The program will quintuple the number of Saudi students and scholars here by the academic year's end. And big, public universities from Florida to the Kansas plains are in a fierce competition for their tuition dollars.

The anonymous AP reporter continues, without irony, “The kingdom's royal family — which is paying full scholarships for most of the 15,000 students — says the program will help stem unrest at home by schooling the country's brightest in the American tradition. The U.S. State Department sees the exchange as a way to build ties with future Saudi leaders and young scholars at a time of unsteady relations with the Muslim world.”

In Saudi, “unrest at home” typically means Al Qaeda. The “program will help stem unrest at home” by exporting it here. The Western-schooled Moslem terrorist has become so common as to be a cliché. I wish I could say the AP article was dated September 9, 2001, but it was in fact published on Saturday.

On top of the President’s embrace of Arab Moslems, articulate Jew-haters (with whom I am in bed politically on immigration – arrrrgh!) are promoting the 9/11 blood libel, according to which not jihadis, but Jews did it! (The most exhaustive study of the 9/11 blood libel was undertaken by Richard Shand.)

Remembering Cowards and Traitors

And treason never seems to go out of fashion. New York Times executive editor Bill Keller is reportedly bragging, in a new New York magazine story, about how he stood up to President Bush’s pressure not to compromise the National Security Agency program eavesdropping on the cell phone calls of domestic Al Qaeda supporters. The compromising of that program won the paper, in the person of Timesman James Risen, yet another dubious Pulitzer Prize.

One could easily yearn for the sort of national unity of purpose immediately following 9/11, for a contemporary “moral equivalent of war,” notwithstanding that – as millions seem to have forgotten – we are still at war! But then one recalls that less than three weeks after 9/11, already unity was lacking.

Talking of an impending “quagmire” in Afghanistan (yes, Afghanistan!), the New York Times tried to sandbag America out of striking back against Al Qaeda. Now that real torture, administered exclusively by Arabs, has returned to the daily routine at Abu Ghraib prison, the disloyal newspaper that used exaggeration to fabricate a “torture scandal” at the same prison, in order to hamstring the war effort, has fallen silent.

Immediately following 9/11, the socialist/communist Left insisted that we not exact “revenge” against those who had attacked us. Eventually, they called on our troops to shoot their own officers. When pro-Japanese traitors such as Nation of Islam leader Elijah Muhammad sought to undermine the war effort following Pearl Harbor, they were jailed for the duration for sedition.

And in late September 2001, the Rev. Al Sharpton spoke for millions of frustrated blacks who were outraged over and jealous of the seemingly indomitable Mayor Rudy Giuliani’s pre- and post-9/11 triumphs, in spite of Sharpton’s earlier threats to do to the city what Al Qaeda ultimately did do.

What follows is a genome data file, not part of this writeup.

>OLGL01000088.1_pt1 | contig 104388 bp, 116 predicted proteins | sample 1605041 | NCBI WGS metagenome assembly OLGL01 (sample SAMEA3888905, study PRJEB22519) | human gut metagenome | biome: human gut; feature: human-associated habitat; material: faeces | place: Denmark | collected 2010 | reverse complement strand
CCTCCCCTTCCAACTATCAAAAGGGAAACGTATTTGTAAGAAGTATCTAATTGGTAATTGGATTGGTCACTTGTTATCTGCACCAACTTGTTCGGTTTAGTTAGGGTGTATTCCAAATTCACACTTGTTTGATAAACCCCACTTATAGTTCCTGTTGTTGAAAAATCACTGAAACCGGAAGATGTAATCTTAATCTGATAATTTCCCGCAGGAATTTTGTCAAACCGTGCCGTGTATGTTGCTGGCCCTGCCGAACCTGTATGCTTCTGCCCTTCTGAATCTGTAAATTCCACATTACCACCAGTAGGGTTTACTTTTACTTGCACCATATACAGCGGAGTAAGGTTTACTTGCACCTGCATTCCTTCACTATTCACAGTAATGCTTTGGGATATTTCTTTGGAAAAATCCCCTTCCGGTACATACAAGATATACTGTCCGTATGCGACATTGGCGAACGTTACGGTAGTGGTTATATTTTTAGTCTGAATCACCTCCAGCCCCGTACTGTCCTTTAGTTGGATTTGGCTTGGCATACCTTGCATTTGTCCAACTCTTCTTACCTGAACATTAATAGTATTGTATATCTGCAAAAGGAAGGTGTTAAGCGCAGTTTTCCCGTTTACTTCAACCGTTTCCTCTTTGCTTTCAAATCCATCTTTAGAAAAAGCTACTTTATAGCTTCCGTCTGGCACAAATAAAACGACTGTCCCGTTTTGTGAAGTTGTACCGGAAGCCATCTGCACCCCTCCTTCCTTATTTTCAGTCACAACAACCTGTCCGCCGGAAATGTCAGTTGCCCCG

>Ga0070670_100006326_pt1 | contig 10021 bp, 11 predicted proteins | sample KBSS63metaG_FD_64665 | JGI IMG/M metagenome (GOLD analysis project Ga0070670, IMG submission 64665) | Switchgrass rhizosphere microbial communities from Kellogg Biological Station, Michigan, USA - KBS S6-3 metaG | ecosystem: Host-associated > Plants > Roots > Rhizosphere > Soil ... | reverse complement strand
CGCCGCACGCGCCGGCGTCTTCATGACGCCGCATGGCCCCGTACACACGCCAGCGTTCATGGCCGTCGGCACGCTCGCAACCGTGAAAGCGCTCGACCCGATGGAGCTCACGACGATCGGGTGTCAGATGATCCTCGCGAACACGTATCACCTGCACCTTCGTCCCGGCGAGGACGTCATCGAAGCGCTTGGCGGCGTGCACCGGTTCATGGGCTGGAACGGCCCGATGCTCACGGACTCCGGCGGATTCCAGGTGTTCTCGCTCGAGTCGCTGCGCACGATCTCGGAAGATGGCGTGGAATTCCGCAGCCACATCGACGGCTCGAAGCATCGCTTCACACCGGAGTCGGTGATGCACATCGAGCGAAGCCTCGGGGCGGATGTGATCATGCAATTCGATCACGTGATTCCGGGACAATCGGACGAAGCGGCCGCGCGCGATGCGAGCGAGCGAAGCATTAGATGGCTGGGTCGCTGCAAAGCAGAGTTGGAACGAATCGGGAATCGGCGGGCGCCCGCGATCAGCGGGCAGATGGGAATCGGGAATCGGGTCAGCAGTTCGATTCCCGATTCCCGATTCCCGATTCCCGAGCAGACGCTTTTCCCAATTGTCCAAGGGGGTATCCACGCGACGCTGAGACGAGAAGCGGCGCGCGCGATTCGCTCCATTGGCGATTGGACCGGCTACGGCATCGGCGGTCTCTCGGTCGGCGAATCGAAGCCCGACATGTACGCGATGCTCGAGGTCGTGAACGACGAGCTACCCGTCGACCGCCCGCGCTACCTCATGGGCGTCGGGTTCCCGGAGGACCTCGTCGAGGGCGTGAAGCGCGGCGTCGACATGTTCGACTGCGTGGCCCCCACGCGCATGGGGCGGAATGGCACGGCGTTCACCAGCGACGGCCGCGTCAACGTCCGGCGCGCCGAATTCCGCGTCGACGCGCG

We elected you mayor, not Messiah. You didn't bring us together, our pain brought us together and our decency brought us together.

Decency, indeed, Rev. Al. And who is “we”?

And there was no lack of stupid Democrat tricks, like former counter-terrorism czar Dick Clarke writing a thoroughly dishonest book about 9/11, in order to try and help the Democrats win the 2004 election, or Clinton national security advisor Sandy Berger getting caught stuffing classified, pre-9/11 national security documents in his underwear at the National Archives, after he had already stolen and destroyed other essential documents, in an attempt to protect his old chief from the judgment of history for the latter’s lapses against Islamic terror.

You can’t even count on war anymore for national unity.

In remembering 9/11, we must not forget the heroes… or the heels.

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About Nicholas Stix

  • Arch Conservative

    I think my favorite memory from the 911 aftermath was when Hillary Clinton was booed offstage by NYC firemen and policemen at a benefit concert.

  • Nicholas Stix

    Id forgotten about that! That was wonderful! One of my editors commented that when he saw I was writing about heroes AND heels, he was afraid the piece would go on forever.

  • I think she’s absolutely right. Think of “Gentlemen Prefer Blondes.” It’s a large, raucous, expansiv

    Yeah well I can’t wait until the ACLU loving moonbats discover this piece and start lecturing us on how tough they are on terrorists.

  • JP

    Sad to read that article from this past Saturday. Doesn’t seem like a safe program to be expanding, honestly.

    Still, I must disagree here from another angle–you talk about wishing we still had the unified sense of purpose, as if we still have the same national objective we did at that time.

    Immediately after 9/11, America WAS unified (and still is, I’d venture to say) in a desire to see the perpetrators brought to justice. That means Osama Bin Laden. Many of us still look forward to his capture and trial.

    But then the mission expanded–the fight to bring Bin Laden to justice became the “War on Terror,” first stop: Iraq. We barely had time to accept that we’d lost Bin Laden at Tora Bora before we were talking up “Shock and Awe,” and a VERY QUICK WAR, to rid the world of Saddam’s WMD.

    As the Iraq situation has become more and more depressing, the mission has now become even more vague–to spread democracy to the Middle East. Many people don’t believe our sons should be dying to “spread” our socio-economic system, or that Iraq had anything to do with 9/11, but do believe chasing and capturing Bin Laden would have been worthwhile.

    The problem, in essence, is the Bush/Cheney expansion of the mission from a response to 9/11 to the grand spread of freedom to the Middle East. Bush has tried to sell this as a way to combat the prevalence of terrorism, but no-one knows if it will work. Plus, many educated individuals believe there are other strategies we could choose besides bombing people into democracy–tightening our borders, examining cargo from ships, and playing nicer with our neighbors is one example.

    So if Bush wanted to change the mission and maintain the sense of unity he had to begin with, he did a poor job of selling the bait-and-switch.